Saturday, July 04, 2020

Housing and Overcrowding

Income and ethnicity are strongly correlated with quality of living conditions, according to a report.
Overcrowding has risen across all age groups, with children and young adults by far the most likely to live in overcrowded conditions. One in eight children and one in 12 young adults live in an overcrowded home. One in five children from a low-income household have spent lockdown in an overcrowded home, compared to just 3 three per cent of children in higher-income households.
Almost one in 10 were were found to be growing up in damp conditions, while 6 per cent of children from low-income backgrounds did not have internet access in their homes.
Close to 40 per cent of under-16s from black, Asian and minority ethnic households had no garden, compared to 17 per cent of white children, the researchers found.

People aged between 16 and 24 in England were three times more likely to live in a damp home than older age groups like the over 65s and more than one-and-a-half times as likely to have no garden, or to live in a derelict or congested neighbourhood, according to research by the Resolution Foundation.
The reports authors said the scale of inequality in housing conditions was “striking and worrying” as Britain enters a reopening phase that will see many people continue to work from home, alongside the risks of further local or national lockdowns.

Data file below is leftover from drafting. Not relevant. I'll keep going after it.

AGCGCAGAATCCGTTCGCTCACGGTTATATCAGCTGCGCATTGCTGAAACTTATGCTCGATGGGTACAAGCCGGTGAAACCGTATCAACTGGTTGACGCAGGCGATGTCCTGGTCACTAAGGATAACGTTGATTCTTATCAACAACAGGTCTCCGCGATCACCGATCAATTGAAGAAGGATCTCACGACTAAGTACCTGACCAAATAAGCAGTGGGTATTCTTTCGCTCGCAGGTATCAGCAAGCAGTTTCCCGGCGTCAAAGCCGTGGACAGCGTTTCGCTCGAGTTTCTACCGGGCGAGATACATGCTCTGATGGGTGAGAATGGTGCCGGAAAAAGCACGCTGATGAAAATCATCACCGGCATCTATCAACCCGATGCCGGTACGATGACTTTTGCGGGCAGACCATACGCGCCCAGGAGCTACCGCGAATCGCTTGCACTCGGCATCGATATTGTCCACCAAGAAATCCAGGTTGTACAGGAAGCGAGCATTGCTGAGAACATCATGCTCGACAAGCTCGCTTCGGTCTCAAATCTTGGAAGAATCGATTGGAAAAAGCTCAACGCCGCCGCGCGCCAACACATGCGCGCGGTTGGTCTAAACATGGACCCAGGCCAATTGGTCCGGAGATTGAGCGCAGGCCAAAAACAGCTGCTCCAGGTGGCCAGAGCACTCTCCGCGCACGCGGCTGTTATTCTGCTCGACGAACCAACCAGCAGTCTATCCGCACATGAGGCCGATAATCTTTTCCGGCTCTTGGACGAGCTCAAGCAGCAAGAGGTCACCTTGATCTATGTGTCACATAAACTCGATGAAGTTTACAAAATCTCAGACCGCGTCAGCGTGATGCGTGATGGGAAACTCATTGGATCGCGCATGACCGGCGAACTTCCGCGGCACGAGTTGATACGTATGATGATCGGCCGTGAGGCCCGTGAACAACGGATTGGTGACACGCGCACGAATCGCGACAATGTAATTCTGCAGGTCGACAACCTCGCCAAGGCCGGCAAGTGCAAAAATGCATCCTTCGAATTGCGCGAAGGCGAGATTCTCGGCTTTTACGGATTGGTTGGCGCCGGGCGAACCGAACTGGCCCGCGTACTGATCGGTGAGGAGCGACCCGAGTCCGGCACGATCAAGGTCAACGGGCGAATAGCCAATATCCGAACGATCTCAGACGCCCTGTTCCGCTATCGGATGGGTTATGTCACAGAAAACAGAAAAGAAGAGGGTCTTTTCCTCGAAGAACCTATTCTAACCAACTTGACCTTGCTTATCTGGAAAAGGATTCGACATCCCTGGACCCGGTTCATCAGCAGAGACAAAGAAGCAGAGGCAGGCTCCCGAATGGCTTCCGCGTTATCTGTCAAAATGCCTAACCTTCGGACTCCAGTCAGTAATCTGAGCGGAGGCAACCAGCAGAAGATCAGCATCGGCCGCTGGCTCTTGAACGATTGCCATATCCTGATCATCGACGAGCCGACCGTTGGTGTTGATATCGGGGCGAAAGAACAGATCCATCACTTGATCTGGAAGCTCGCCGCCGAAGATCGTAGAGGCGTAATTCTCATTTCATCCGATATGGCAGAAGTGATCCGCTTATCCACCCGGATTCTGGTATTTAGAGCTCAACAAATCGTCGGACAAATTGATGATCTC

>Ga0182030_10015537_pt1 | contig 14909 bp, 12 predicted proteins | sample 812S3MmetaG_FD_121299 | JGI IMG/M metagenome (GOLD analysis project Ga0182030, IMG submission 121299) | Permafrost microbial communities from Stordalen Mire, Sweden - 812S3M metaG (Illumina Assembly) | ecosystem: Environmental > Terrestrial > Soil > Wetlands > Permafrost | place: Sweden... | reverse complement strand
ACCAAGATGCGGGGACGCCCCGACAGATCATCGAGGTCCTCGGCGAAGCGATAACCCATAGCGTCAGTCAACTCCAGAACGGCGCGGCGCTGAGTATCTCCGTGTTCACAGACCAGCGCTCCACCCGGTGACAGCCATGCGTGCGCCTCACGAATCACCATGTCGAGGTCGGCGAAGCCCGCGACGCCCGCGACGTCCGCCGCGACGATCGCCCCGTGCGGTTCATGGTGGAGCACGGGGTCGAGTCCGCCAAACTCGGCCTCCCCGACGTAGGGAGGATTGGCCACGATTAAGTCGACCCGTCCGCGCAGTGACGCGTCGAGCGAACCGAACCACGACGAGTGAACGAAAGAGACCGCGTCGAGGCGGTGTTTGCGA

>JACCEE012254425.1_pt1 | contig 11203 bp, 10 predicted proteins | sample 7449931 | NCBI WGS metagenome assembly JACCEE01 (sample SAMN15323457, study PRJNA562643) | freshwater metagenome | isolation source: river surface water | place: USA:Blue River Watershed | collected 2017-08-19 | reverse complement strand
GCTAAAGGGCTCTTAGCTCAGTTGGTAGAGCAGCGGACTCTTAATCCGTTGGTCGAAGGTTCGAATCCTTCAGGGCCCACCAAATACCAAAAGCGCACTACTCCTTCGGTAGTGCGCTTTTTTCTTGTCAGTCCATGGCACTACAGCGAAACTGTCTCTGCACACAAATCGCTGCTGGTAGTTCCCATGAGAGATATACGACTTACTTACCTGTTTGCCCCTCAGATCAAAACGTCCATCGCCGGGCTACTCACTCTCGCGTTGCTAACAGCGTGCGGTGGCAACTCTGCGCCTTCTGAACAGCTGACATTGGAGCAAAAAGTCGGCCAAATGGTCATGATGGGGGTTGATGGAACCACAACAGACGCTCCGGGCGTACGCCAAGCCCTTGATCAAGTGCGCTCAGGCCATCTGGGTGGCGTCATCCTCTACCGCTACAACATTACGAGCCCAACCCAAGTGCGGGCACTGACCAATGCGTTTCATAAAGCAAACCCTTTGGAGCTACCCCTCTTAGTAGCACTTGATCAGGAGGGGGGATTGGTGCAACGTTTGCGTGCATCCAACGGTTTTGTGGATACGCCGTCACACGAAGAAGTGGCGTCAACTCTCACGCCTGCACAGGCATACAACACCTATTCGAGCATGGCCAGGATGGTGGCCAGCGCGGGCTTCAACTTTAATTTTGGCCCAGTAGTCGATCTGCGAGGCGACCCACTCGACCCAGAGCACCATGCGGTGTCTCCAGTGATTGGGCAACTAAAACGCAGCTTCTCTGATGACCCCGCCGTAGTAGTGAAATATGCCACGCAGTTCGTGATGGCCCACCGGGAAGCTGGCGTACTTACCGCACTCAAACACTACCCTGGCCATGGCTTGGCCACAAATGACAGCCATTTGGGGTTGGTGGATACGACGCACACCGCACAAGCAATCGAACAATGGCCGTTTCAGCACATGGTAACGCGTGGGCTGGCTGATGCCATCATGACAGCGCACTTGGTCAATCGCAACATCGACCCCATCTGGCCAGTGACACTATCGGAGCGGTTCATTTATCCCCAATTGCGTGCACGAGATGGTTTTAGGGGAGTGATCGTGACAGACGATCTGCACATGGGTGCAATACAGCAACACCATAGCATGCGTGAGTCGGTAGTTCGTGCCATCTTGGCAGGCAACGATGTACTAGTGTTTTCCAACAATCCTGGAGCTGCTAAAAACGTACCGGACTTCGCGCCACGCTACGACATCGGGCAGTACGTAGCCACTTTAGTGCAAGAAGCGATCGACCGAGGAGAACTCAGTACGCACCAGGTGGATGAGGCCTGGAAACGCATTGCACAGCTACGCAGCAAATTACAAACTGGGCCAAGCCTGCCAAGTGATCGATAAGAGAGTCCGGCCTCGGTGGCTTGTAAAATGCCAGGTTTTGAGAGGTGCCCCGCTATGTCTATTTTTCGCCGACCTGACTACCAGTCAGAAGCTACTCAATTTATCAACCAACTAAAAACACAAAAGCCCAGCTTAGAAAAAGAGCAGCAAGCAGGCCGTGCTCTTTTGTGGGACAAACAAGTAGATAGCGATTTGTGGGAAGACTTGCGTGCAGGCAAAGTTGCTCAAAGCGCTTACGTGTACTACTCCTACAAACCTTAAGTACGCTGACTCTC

It found that young people have 26 square metres of living space each, compared to 50 square metres for the over-65s.
Fahmida Rahman, research and policy analyst at the Resolution Foundation, said: “Millions of children and young adults have found themselves spending far more of their time in overcrowded homes with no garden access. These problems have been particularly acute for low-income and black, Asian and minority ethnic households who experience the worst living conditions of all. And while many housing quality issues such as damp have improved over time, others – such as overcrowding – have actually got worse. This reflects decades of failure to build more homes and uphold decent standards, particularly in private rented accommodation. These divides have significant impacts on people’s wellbeing and mental health..."

No comments: